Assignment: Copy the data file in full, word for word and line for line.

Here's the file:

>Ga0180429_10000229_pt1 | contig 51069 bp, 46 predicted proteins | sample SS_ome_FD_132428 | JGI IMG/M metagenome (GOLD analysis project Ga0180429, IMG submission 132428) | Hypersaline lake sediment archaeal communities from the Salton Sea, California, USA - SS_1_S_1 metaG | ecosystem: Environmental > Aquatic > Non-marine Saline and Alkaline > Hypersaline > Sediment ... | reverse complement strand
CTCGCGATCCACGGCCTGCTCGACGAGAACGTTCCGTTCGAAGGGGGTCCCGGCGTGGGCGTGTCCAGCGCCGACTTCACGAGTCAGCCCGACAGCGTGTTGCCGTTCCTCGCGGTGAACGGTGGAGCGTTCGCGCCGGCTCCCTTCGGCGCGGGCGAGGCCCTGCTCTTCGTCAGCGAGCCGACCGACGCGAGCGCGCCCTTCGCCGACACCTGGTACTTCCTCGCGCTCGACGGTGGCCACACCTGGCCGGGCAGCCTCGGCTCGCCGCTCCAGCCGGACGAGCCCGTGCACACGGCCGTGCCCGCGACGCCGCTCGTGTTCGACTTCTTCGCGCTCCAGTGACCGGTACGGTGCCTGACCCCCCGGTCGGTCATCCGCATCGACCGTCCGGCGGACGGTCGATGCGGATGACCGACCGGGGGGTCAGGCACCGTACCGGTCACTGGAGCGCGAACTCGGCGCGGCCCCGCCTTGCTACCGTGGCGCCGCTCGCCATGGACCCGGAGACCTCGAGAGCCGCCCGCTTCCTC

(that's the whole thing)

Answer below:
>Ga0180429_10000229_pt1 | contig 51069 bp, 46 predicted proteins | sample SS_ome_FD_132428 | JGI IMG/M metagenome (GOLD analysis project Ga0180429, IMG submission 132428) | Hypersaline lake sediment archaeal communities from the Salton Sea, California, USA - SS_1_S_1 metaG | ecosystem: Environmental > Aquatic > Non-marine Saline and Alkaline > Hypersaline > Sediment ... | reverse complement strand
CTCGCGATCCACGGCCTGCTCGACGAGAACGTTCCGTTCGAAGGGGGTCCCGGCGTGGGCGTGTCCAGCGCCGACTTCACGAGTCAGCCCGACAGCGTGTTGCCGTTCCTCGCGGTGAACGGTGGAGCGTTCGCGCCGGCTCCCTTCGGCGCGGGCGAGGCCCTGCTCTTCGTCAGCGAGCCGACCGACGCGAGCGCGCCCTTCGCCGACACCTGGTACTTCCTCGCGCTCGACGGTGGCCACACCTGGCCGGGCAGCCTCGGCTCGCCGCTCCAGCCGGACGAGCCCGTGCACACGGCCGTGCCCGCGACGCCGCTCGTGTTCGACTTCTTCGCGCTCCAGTGACCGGTACGGTGCCTGACCCCCCGGTCGGTCATCCGCATCGACCGTCCGGCGGACGGTCGATGCGGATGACCGACCGGGGGGTCAGGCACCGTACCGGTCACTGGAGCGCGAACTCGGCGCGGCCCCGCCTTGCTACCGTGGCGCCGCTCGCCATGGACCCGGAGACCTCGAGAGCCGCCCGCTTCCTC